follow Dictionary.com

Denotation vs. Connotation

immure

[ih-myoo r] /ɪˈmyʊər/
verb (used with object), immured, immuring.
1.
to enclose within walls.
2.
to shut in; seclude or confine.
3.
to imprison.
4.
to build into or entomb in a wall.
5.
Obsolete. to surround with walls; fortify.
Origin of immure
1575-1585
1575-85; < Medieval Latin immūrāre, equivalent to Latin im- im-1 + -mūrāre, verbal derivative of mūrus wall (cf. mural)
Related forms
immurement, immuration
[im-yuh-rey-shuh n] /ˌɪm yəˈreɪ ʃən/ (Show IPA),
noun
self-immurement, noun
self-immuring, adjective
unimmured, adjective
Dictionary.com Unabridged
Based on the Random House Dictionary, © Random House, Inc. 2015.
Cite This Source
Examples from the Web for immure
Historical Examples
  • Kings themselves were wont thus to immure the wives and daughters of defeated rebels.

  • You, who are so gay, so full of life and health and exuberant spirits, immure yourself in a cloister!

    Which? Ernest Daudet
  • The Eastern monarch may immure himself in his harem, casting the burdens of state upon the shoulders of a grand vizier.

    The New World of Islam Lothrop Stoddard
  • The Resurrection Man entered first, and advanced into the middle of a small arched cell—a stone tomb, built to immure the living!

    The Mysteries of London, v. 1/4 George W. M. Reynolds
  • Some of the consignees were mobbed, and all were obliged to fly to the castle, and there immure themselves.

  • It was customary at that period to immure prisoners in solitary confinement.

  • It never forged a chain to bind a heretic or an adversary, nor erected a prison to immure him.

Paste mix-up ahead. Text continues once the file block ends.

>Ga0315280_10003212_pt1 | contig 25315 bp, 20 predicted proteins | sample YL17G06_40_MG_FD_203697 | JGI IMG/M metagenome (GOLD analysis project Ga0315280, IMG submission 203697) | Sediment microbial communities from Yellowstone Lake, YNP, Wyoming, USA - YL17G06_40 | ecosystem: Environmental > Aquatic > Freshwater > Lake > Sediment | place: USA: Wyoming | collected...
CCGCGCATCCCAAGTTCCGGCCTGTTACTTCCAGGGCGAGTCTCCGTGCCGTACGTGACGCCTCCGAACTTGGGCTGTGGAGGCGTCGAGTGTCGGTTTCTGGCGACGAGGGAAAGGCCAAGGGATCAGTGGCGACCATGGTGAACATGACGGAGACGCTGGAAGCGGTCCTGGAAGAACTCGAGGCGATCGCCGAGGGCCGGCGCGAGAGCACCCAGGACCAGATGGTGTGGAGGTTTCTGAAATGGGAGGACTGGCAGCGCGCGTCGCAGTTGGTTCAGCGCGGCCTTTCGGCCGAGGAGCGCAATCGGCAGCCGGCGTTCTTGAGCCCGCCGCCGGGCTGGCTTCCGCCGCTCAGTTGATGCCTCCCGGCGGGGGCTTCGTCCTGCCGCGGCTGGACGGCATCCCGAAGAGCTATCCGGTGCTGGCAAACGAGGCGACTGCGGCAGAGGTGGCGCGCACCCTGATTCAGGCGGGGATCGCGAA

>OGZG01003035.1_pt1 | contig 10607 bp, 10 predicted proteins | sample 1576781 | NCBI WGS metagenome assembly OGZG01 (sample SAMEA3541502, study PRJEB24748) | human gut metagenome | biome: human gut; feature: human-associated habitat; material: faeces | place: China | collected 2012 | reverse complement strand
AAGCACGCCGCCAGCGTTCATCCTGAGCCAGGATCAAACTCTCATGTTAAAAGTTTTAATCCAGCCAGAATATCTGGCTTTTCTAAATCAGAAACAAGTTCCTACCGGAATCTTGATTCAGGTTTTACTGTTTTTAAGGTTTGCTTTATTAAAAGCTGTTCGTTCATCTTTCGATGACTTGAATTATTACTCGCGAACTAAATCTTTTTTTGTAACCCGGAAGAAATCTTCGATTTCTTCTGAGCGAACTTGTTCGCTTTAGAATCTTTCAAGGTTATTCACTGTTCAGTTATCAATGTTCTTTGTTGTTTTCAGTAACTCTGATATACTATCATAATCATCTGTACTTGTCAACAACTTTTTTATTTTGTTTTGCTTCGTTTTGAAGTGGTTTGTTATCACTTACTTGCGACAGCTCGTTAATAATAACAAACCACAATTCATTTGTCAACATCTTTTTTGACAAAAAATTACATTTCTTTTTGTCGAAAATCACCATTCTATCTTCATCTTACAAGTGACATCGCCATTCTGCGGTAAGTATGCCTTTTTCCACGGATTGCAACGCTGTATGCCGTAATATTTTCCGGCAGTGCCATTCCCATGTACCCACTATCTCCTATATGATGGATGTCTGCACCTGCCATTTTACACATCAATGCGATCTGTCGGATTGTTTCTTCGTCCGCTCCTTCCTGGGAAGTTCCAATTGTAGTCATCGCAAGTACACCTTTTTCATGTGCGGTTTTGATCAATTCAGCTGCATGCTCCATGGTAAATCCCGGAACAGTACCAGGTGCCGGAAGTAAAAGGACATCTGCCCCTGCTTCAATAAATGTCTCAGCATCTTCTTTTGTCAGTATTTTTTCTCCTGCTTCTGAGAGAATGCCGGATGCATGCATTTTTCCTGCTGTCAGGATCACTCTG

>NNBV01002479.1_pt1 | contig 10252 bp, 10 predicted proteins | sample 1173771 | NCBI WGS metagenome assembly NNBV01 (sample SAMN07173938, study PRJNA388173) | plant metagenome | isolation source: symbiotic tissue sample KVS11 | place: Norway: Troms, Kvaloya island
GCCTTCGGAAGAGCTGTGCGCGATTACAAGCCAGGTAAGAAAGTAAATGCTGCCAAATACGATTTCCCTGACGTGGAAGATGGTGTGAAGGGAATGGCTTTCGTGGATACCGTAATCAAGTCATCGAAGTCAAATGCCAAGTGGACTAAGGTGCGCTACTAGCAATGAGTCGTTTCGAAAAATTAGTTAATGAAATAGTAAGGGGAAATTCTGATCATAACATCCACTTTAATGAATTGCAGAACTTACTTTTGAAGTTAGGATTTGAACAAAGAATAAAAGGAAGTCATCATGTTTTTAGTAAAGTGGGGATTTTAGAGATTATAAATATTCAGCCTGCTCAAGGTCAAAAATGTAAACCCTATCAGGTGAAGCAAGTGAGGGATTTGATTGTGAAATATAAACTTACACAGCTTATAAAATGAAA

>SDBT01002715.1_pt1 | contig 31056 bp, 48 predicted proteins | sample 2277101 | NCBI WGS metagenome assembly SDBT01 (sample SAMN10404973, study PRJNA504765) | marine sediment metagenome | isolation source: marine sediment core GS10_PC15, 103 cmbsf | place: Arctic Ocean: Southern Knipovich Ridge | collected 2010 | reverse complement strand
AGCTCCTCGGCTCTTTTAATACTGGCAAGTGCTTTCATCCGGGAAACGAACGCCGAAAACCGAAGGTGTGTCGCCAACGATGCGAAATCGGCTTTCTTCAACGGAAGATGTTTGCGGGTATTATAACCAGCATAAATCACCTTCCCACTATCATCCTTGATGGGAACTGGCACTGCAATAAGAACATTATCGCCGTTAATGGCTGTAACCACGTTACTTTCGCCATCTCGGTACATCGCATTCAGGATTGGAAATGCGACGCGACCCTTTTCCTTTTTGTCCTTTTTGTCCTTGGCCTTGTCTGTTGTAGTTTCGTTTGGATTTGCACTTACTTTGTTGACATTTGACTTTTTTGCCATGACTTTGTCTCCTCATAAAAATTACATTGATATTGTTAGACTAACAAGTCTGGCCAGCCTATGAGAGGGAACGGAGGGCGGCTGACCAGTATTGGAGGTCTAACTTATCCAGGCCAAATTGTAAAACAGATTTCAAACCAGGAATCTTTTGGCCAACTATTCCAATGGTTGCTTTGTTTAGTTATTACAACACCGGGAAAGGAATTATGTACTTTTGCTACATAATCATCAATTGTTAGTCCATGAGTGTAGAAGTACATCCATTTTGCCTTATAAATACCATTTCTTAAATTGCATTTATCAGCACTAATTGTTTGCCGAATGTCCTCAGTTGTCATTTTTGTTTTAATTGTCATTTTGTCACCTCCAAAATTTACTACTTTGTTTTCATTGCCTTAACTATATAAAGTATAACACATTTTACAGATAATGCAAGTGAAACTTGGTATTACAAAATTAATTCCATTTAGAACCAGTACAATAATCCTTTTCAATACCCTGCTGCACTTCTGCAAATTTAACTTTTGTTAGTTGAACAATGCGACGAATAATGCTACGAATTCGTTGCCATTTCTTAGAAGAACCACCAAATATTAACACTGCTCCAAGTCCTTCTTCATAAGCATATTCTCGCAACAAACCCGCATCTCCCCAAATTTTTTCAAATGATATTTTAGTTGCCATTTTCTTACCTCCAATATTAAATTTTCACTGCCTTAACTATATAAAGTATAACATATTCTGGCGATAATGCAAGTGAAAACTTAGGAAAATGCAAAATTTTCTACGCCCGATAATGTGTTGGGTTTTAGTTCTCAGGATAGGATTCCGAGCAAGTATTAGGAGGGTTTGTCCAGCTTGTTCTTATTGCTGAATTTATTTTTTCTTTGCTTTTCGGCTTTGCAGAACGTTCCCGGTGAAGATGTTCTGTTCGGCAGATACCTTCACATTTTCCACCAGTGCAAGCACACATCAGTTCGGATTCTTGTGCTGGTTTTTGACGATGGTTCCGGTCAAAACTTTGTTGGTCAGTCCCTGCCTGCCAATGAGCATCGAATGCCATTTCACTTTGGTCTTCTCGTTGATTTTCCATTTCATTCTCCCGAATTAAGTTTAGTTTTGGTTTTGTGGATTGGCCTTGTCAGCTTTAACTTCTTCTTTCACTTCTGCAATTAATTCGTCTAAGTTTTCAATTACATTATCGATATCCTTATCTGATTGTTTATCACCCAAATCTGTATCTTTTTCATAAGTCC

• Such a trick of fate, to take a man of important affairs, and immure him at the mercy of a maniac in a God-forsaken coal-town!

    King Coal Upton Sinclair
  • "Load them with heavy fetters and immure them in a dungeon," said Governor Jefferson.

    The Conquest Eva Emery Dye
  • Have they not forced him to immure himself here in the hills, when he should by rights be reigning in Rome?

British Dictionary definitions for immure

immure

/ɪˈmjʊə/
verb (transitive)
1.
(archaic or literary) to enclose within or as if within walls; imprison
2.
to shut (oneself) away from society
3.
(obsolete) to build into or enclose within a wall
Derived Forms
immurement, noun
Word Origin
C16: from Medieval Latin immūrāre, from Latin im- (in) + mūrus a wall
Collins English Dictionary - Complete & Unabridged 2012 Digital Edition
© William Collins Sons & Co. Ltd. 1979, 1986 © HarperCollins
Publishers 1998, 2000, 2003, 2005, 2006, 2007, 2009, 2012
Cite This Source
Word Origin and History for immure
v.

1580s, from Middle French emmurer and directly from Medieval Latin immurare, literally "to shut up within walls," from assimilated form of in- "into, in" (see in- (2)) + Latin murus "wall" (see mural). Related: Immured; immuring.

Online Etymology Dictionary, © 2010 Douglas Harper
Cite This Source

Word of the Day

Difficulty index for immure

Few English speakers likely know this word

Word Value for immure

10
13
Scrabble Words With Friends